The solar calendar and spirituality

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Mendalla

All I wish is to dream again
Pronouns
He/Him/His
So we have the Spring Equinox looming in a couple weeks (11:33am on March 20 to be precise). Here in the mid-latitudes, these are fairly significant events in the calendar, marking as they do the seasons. At the equator, of course, they are less of a thing since the tropics (between the Tropic of Cancer at 23.5 degrees North and Tropic of Capricorn at 23.5 degrees South) don't experience the same seasonal cycle as mid-latitudes, both North and South, do.

As a consequence of this, many cultures in the mid-latitudes commemorate these solar events as important cultural or religious festivals. We see it in places like Stonehenge, where certain of the stones align to the solstices, and the medicine wheels of North America, which sometimes show similar alignments. Even today, modern pagans often keep these dates as important religious celebrations.

But Christianity, perhaps as part of trying to detach itself from pagan and other faiths, kind of lost that. Easter kind of follows the Spring Equinox (first Sunday after the first full moon after the Spring Equinox) but also incorporates the full moon due to its association with Passover, which follows the Jewish lunisolar (moon and sun) calendar. Really, the only major, universal Christian festival that is really closely tied to one of these events is Christmas, which comes just after the Winter Solstice and has many cultural practices derived from Solstice festivals (e.g. Christmas trees and yule logs). There is really no Christian festival tied to the Summer Solstice and All Hallow's comes some time after the Fall Equinox and tied as much to the harvest as the equinox.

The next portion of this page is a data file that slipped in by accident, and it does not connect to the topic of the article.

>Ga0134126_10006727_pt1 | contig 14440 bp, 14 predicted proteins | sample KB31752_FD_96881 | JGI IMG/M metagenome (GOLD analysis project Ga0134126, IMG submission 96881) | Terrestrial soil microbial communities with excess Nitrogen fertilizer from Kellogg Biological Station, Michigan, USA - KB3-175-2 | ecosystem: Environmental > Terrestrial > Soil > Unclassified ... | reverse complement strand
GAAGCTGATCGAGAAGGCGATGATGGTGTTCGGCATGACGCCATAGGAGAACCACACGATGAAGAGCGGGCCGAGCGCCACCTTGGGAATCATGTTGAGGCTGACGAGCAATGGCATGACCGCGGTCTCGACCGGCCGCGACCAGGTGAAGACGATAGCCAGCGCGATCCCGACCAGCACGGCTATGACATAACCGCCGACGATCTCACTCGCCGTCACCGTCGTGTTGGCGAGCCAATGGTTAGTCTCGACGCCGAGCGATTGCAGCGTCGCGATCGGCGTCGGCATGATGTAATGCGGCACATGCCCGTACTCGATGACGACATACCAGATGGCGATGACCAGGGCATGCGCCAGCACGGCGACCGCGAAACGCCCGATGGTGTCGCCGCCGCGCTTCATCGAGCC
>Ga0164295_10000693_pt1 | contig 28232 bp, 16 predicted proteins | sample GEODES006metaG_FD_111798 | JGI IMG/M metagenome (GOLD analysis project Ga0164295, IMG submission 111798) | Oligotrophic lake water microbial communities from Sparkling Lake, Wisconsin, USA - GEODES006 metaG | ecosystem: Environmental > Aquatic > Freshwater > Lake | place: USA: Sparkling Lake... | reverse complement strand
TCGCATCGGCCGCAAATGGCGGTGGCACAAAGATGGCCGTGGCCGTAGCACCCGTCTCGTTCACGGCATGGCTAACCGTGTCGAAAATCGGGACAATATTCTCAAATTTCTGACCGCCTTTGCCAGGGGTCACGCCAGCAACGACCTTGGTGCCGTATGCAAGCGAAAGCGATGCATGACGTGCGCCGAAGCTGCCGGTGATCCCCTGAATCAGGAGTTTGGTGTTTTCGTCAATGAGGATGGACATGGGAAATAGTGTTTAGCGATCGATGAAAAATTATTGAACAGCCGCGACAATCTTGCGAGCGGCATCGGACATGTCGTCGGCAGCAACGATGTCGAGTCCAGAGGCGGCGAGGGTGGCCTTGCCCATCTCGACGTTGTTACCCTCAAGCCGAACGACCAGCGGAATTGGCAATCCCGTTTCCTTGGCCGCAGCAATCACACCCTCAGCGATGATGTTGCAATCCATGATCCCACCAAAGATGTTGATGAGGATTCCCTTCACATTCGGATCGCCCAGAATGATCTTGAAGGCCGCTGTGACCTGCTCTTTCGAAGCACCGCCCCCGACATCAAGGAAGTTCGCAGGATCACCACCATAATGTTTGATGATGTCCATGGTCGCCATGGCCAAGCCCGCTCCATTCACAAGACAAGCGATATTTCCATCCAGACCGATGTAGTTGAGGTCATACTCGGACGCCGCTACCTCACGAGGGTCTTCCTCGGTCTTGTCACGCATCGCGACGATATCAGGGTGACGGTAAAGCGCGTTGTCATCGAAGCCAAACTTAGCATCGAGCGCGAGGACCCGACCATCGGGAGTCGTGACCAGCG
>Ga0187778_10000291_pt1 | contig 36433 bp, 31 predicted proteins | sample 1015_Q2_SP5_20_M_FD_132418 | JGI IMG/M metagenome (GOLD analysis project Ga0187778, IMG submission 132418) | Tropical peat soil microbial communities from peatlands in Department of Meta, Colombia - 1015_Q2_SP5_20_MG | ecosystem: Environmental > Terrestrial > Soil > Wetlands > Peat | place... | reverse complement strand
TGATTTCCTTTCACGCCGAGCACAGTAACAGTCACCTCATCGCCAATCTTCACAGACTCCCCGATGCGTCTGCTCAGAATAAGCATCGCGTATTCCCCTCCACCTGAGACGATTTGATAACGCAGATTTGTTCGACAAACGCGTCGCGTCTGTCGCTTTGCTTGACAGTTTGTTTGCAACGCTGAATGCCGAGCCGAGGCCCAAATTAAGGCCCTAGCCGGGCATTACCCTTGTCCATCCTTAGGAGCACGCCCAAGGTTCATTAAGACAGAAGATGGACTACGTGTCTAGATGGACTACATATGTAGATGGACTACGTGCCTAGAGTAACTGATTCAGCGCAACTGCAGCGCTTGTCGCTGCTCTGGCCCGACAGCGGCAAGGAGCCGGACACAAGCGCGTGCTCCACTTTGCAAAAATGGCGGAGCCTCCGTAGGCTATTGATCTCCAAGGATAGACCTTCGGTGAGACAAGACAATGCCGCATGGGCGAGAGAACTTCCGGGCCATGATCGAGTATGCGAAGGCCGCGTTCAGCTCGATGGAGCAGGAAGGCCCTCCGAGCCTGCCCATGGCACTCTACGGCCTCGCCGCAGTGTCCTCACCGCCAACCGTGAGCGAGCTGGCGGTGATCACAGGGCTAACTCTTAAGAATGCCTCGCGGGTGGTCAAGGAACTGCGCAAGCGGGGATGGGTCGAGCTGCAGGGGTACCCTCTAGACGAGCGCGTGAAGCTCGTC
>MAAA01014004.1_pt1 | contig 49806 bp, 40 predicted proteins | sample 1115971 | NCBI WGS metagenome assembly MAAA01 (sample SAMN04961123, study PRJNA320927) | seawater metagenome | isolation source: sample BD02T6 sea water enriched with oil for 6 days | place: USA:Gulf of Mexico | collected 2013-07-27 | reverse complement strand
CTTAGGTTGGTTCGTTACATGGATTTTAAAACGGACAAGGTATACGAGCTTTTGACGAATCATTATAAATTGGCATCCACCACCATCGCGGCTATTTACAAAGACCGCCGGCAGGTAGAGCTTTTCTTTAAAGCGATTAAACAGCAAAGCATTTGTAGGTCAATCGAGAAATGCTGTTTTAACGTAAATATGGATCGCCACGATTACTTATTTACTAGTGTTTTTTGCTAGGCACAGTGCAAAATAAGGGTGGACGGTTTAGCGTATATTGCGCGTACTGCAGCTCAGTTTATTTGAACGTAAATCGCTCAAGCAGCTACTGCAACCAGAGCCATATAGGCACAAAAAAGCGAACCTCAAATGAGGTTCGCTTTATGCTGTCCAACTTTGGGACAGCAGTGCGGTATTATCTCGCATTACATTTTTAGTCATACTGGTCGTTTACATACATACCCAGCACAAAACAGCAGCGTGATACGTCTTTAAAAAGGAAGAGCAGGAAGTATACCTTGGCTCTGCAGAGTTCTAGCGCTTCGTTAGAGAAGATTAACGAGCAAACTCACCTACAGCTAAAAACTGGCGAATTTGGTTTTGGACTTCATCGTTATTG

So are the equinoxes and solstices still important in a spiritual sense outside of the few traditions that still keep them? Do you have any spiritual associations with them, or are they just "oh cool, it's (insert season) finally"?

Of course, there's also the many cultural and faith festivals still tied to old lunar calendars. The Jewish and Islamic faiths still have their major festivals set according to lunar, or partly lunar, calendars. The Chinese New Year, aka Lunar New Year, and Moon Festival (harvest/Fall festival) similarly though the Chinese do also have events tied to the solar events, esp. in pre-modern times. But we don't really attach much importance to the moon phases at all. Our calendars often mark them, but it seems to me that most of us just use the full moon as a chance to oo and ah at the moon, especially if an event like a lunar eclipse happens.

So we seem to have lost the spiritual significance of the moon and sun both. Thoughts? Is this part of us losing touch with nature and our connection to the greater universe around us? What would it mean to have the solstices and equinoxes acknowledged and celebrated in our religious practices? Would that be "too pagan" for our "Christian" society?
 

Luce NDs

Well-Known Member
So we have the Spring Equinox looming in a couple weeks (11:33am on March 20 to be precise). Here in the mid-latitudes, these are fairly significant events in the calendar, marking as they do the seasons. At the equator, of course, they are less of a thing since the tropics (between the Tropic of Cancer at 23.5 degrees North and Tropic of Capricorn at 23.5 degrees South) don't experience the same seasonal cycle as mid-latitudes, both North and South, do.

As a consequence of this, many cultures in the mid-latitudes commemorate these solar events as important cultural or religious festivals. We see it in places like Stonehenge, where certain of the stones align to the solstices, and the medicine wheels of North America, which sometimes show similar alignments. Even today, modern pagans often keep these dates as important religious celebrations.